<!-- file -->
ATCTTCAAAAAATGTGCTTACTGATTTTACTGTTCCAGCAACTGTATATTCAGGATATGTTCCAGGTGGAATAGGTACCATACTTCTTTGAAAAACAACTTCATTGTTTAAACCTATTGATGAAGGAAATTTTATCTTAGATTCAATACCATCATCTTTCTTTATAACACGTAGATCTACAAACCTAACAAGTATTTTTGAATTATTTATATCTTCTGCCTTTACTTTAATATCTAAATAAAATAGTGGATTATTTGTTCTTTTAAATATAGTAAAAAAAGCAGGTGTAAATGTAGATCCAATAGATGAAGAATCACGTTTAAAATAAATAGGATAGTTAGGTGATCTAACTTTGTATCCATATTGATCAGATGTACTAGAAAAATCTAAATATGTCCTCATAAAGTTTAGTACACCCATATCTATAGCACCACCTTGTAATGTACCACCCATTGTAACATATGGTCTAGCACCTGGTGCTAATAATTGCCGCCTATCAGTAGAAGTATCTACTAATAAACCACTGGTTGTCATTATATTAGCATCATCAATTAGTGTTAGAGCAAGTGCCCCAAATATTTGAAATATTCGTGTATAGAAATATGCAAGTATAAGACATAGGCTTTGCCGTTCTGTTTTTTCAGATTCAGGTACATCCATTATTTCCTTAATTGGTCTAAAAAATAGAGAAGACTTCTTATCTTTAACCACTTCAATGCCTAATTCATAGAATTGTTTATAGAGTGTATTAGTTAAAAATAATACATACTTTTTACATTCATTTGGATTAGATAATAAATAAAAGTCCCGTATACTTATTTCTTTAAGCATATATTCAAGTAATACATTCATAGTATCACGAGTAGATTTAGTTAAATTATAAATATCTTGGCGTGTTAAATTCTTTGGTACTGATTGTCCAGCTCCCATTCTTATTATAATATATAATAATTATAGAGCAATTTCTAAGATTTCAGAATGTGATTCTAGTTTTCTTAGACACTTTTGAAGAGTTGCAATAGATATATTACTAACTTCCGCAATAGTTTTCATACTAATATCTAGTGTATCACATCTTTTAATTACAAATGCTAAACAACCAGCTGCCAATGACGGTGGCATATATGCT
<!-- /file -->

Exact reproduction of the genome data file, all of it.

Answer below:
ATCTTCAAAAAATGTGCTTACTGATTTTACTGTTCCAGCAACTGTATATTCAGGATATGTTCCAGGTGGAATAGGTACCATACTTCTTTGAAAAACAACTTCATTGTTTAAACCTATTGATGAAGGAAATTTTATCTTAGATTCAATACCATCATCTTTCTTTATAACACGTAGATCTACAAACCTAACAAGTATTTTTGAATTATTTATATCTTCTGCCTTTACTTTAATATCTAAATAAAATAGTGGATTATTTGTTCTTTTAAATATAGTAAAAAAAGCAGGTGTAAATGTAGATCCAATAGATGAAGAATCACGTTTAAAATAAATAGGATAGTTAGGTGATCTAACTTTGTATCCATATTGATCAGATGTACTAGAAAAATCTAAATATGTCCTCATAAAGTTTAGTACACCCATATCTATAGCACCACCTTGTAATGTACCACCCATTGTAACATATGGTCTAGCACCTGGTGCTAATAATTGCCGCCTATCAGTAGAAGTATCTACTAATAAACCACTGGTTGTCATTATATTAGCATCATCAATTAGTGTTAGAGCAAGTGCCCCAAATATTTGAAATATTCGTGTATAGAAATATGCAAGTATAAGACATAGGCTTTGCCGTTCTGTTTTTTCAGATTCAGGTACATCCATTATTTCCTTAATTGGTCTAAAAAATAGAGAAGACTTCTTATCTTTAACCACTTCAATGCCTAATTCATAGAATTGTTTATAGAGTGTATTAGTTAAAAATAATACATACTTTTTACATTCATTTGGATTAGATAATAAATAAAAGTCCCGTATACTTATTTCTTTAAGCATATATTCAAGTAATACATTCATAGTATCACGAGTAGATTTAGTTAAATTATAAATATCTTGGCGTGTTAAATTCTTTGGTACTGATTGTCCAGCTCCCATTCTTATTATAATATATAATAATTATAGAGCAATTTCTAAGATTTCAGAATGTGATTCTAGTTTTCTTAGACACTTTTGAAGAGTTGCAATAGATATATTACTAACTTCCGCAATAGTTTTCATACTAATATCTAGTGTATCACATCTTTTAATTACAAATGCTAAACAACCAGCTGCCAATGACGGTGGCATATATGCT